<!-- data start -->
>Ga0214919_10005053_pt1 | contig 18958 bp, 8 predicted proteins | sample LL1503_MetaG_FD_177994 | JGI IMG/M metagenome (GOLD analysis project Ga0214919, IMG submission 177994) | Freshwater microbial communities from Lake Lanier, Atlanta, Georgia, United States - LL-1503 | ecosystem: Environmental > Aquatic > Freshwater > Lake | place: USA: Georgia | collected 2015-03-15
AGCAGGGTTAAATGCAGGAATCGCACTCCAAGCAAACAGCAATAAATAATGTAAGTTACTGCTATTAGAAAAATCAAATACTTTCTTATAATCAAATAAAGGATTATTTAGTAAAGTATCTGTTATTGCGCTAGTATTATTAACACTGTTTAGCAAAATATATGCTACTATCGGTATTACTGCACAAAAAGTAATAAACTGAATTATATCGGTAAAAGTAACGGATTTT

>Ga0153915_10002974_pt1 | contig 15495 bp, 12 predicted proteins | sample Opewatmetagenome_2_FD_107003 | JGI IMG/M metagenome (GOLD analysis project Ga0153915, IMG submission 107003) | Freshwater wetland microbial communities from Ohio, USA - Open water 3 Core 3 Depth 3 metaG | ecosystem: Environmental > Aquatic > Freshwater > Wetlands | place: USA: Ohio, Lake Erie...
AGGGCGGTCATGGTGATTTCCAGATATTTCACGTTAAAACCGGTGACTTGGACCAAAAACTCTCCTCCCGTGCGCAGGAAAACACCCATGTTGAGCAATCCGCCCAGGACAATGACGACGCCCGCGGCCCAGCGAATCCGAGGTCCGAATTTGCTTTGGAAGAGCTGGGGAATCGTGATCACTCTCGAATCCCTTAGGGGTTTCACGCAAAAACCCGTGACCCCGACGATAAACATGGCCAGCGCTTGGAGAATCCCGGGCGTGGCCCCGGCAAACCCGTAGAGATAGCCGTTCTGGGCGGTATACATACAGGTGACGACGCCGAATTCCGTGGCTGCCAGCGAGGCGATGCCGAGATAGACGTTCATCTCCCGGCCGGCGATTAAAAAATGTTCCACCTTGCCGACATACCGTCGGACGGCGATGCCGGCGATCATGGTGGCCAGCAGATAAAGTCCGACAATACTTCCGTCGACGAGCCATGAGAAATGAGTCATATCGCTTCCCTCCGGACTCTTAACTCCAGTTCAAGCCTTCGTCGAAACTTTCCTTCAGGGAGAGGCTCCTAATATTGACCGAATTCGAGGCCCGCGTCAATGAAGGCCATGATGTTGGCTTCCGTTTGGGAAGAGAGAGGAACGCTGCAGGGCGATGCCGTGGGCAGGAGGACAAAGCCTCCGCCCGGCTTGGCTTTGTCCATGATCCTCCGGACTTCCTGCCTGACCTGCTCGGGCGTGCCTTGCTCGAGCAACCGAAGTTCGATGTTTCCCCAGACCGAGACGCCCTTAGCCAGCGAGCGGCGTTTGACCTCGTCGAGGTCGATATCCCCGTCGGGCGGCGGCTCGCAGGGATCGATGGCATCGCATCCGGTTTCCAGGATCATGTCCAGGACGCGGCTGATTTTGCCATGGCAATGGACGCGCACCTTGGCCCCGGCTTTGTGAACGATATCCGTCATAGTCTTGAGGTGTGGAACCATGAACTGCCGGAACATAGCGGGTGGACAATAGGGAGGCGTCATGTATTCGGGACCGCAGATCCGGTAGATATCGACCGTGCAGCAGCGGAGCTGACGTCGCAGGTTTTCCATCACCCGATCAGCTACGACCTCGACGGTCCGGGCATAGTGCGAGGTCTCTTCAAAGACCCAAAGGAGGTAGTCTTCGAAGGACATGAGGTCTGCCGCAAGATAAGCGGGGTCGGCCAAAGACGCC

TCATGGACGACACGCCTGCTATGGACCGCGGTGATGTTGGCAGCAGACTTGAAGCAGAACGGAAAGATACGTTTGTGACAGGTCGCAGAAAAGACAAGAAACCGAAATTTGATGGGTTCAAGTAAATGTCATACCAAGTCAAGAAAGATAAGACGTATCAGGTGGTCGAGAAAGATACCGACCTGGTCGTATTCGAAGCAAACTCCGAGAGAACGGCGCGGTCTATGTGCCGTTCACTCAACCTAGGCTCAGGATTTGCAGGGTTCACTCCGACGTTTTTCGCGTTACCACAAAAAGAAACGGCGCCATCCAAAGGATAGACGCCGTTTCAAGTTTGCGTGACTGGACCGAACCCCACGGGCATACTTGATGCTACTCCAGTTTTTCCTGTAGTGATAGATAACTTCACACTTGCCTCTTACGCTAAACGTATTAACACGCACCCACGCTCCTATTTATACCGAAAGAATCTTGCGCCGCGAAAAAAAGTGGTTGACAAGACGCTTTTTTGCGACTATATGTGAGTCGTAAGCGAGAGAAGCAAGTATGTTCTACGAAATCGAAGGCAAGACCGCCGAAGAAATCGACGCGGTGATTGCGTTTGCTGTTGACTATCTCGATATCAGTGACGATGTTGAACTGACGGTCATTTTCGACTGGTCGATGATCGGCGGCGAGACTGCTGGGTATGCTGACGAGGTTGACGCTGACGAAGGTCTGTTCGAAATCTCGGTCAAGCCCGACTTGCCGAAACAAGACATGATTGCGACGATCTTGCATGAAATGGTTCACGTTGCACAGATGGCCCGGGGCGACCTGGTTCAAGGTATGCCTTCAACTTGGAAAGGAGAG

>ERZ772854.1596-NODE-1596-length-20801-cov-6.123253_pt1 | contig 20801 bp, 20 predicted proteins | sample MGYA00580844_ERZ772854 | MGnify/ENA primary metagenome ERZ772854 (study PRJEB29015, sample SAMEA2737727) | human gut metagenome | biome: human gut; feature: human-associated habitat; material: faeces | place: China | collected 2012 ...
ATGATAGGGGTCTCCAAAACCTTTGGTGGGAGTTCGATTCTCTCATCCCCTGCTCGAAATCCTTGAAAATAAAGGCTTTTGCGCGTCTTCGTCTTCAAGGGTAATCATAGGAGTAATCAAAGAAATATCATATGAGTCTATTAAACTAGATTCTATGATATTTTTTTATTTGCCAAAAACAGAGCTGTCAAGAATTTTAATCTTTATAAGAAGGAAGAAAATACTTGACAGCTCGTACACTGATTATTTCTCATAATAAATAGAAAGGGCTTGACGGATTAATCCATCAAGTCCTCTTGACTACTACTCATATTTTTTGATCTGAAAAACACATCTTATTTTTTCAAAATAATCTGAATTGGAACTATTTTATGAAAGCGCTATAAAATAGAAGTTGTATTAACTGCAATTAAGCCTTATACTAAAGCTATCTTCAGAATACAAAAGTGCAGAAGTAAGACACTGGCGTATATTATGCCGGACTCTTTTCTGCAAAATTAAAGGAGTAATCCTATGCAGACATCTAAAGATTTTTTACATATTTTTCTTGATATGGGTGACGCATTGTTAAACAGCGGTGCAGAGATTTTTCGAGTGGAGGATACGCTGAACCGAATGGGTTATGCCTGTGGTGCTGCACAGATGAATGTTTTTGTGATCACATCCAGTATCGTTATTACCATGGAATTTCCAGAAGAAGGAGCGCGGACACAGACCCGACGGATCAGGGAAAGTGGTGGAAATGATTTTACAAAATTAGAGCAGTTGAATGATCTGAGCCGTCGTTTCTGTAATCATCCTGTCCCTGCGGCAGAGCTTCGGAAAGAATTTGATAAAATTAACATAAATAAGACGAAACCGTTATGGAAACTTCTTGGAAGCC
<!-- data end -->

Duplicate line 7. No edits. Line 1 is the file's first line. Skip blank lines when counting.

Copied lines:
ATGATAGGGGTCTCCAAAACCTTTGGTGGGAGTTCGATTCTCTCATCCCCTGCTCGAAATCCTTGAAAATAAAGGCTTTTGCGCGTCTTCGTCTTCAAGGGTAATCATAGGAGTAATCAAAGAAATATCATATGAGTCTATTAAACTAGATTCTATGATATTTTTTTATTTGCCAAAAACAGAGCTGTCAAGAATTTTAATCTTTATAAGAAGGAAGAAAATACTTGACAGCTCGTACACTGATTATTTCTCATAATAAATAGAAAGGGCTTGACGGATTAATCCATCAAGTCCTCTTGACTACTACTCATATTTTTTGATCTGAAAAACACATCTTATTTTTTCAAAATAATCTGAATTGGAACTATTTTATGAAAGCGCTATAAAATAGAAGTTGTATTAACTGCAATTAAGCCTTATACTAAAGCTATCTTCAGAATACAAAAGTGCAGAAGTAAGACACTGGCGTATATTATGCCGGACTCTTTTCTGCAAAATTAAAGGAGTAATCCTATGCAGACATCTAAAGATTTTTTACATATTTTTCTTGATATGGGTGACGCATTGTTAAACAGCGGTGCAGAGATTTTTCGAGTGGAGGATACGCTGAACCGAATGGGTTATGCCTGTGGTGCTGCACAGATGAATGTTTTTGTGATCACATCCAGTATCGTTATTACCATGGAATTTCCAGAAGAAGGAGCGCGGACACAGACCCGACGGATCAGGGAAAGTGGTGGAAATGATTTTACAAAATTAGAGCAGTTGAATGATCTGAGCCGTCGTTTCTGTAATCATCCTGTCCCTGCGGCAGAGCTTCGGAAAGAATTTGATAAAATTAACATAAATAAGACGAAACCGTTATGGAAACTTCTTGGAAGCC